Commentary

North Carolina should copy this New Jersey law right away

In the ongoing battle against the Trump administration’s plan to introduce offshore oil and gas exploration and drilling along the coasts of  North Carolina and other Atlantic states, there’s been an assumption that the fight was entirely a federal matter. Now, however, thanks to some smart people in New Jersey, it’s clear that there is a path forward for state officials to take useful action as well. Natasha Geiling at Think Progress explains:

“On Tuesday, in response to the Trump administration’s recent push to open up nearly all federal waters to offshore drilling, legislators in New Jersey unanimously passed a bill banning offshore oil and gas development in state waters. The bill also bans infrastructure in state waters that would support drilling in federal waters off the state’s coast.

The bill now goes to New Jersey Governor Phil Murphy’s (D) desk for his signature. Murphy, who has been an outspoken critic of the Trump administration’s plans to open the North Atlantic to oil and gas development, is expected to sign the bill into law.

While states can’t prohibit the federal government from opening up federal waters to oil and gas development, it can control the kind of industry and infrastructure allowed in state waters. State waters run several miles out from the coast (anywhere from three to nine nautical miles, depending), and federal waters extend roughly 200 nautical miles from the end of state waters.

Prohibiting infrastructure needed for drilling in federal waters means that companies couldn’t build things like pipelines or docking facilities in state waters, which would complicate efforts to extract oil and gas from federal waters offshore. Without being able to rely on infrastructure in state waters, oil and gas companies would have to utilize massive floating storage stations and transfer the oil directly onto ships for market — equipment and steps that are expensive, especially at a time when the price of oil is relatively low….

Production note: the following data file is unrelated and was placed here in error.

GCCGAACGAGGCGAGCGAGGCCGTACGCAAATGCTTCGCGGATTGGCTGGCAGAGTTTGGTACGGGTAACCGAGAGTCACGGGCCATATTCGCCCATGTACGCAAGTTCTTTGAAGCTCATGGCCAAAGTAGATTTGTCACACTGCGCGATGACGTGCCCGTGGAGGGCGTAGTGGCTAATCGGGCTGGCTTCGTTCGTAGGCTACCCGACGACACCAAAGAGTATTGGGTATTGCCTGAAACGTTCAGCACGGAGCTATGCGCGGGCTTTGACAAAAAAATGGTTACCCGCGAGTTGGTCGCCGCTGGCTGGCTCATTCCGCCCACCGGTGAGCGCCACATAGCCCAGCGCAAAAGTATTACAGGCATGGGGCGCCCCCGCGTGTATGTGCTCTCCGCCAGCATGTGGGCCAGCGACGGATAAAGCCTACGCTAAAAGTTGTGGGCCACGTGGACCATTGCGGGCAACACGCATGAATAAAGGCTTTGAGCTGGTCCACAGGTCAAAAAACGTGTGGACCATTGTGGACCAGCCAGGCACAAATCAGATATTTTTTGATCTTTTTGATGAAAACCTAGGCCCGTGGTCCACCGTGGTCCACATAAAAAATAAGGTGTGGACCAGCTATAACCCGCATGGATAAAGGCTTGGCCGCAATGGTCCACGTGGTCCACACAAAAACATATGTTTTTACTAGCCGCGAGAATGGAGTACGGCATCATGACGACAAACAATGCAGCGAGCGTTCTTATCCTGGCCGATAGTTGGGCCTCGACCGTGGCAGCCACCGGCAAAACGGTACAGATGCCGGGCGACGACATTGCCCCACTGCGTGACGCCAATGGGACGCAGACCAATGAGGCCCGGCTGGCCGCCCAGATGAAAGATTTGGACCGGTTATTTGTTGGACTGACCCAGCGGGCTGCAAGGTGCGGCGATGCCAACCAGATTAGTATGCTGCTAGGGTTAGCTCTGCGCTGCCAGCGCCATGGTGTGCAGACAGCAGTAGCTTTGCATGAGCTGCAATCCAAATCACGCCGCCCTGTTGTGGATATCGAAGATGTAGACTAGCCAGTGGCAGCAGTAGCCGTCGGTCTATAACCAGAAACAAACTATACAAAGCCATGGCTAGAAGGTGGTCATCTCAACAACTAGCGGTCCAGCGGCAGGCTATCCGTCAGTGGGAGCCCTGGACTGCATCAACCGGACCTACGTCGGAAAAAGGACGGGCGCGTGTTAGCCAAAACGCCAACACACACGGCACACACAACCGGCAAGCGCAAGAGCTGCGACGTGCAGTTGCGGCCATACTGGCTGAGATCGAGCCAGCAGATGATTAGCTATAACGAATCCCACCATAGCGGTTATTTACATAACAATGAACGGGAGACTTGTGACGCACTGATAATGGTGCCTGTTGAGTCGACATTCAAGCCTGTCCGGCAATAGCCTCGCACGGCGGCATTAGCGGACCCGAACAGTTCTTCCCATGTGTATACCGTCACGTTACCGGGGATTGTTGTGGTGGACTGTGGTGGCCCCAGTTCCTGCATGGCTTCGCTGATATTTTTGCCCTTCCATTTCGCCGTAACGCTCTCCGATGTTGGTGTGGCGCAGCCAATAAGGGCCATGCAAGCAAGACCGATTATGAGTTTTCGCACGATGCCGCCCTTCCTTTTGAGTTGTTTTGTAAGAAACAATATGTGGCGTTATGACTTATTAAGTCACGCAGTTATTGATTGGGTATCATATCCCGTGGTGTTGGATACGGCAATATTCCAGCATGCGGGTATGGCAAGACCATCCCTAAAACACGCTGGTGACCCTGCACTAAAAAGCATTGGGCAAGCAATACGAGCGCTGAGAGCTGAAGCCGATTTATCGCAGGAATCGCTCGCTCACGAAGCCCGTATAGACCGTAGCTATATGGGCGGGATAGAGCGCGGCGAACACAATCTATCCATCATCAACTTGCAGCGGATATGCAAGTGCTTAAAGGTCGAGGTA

Beyond prohibiting oil and gas drilling and infrastructure in state waters, the bill would also require the New Jersey Department of Environmental Protection to review any plans for development off the Atlantic coast, even if that development were to take place in federal waters.

If the department found that the development could impact New Jersey state waters, it would be compelled to conduct a consistency review. Under the Coastal Zonal Management Act, states can review offshore oil and gas exploration to make sure that it’s consistent with state objectives. If a state finds a particular activity inconsistent with its policies, it can serve as a major blockade for the federal government opening up offshore waters to private oil and gas development.”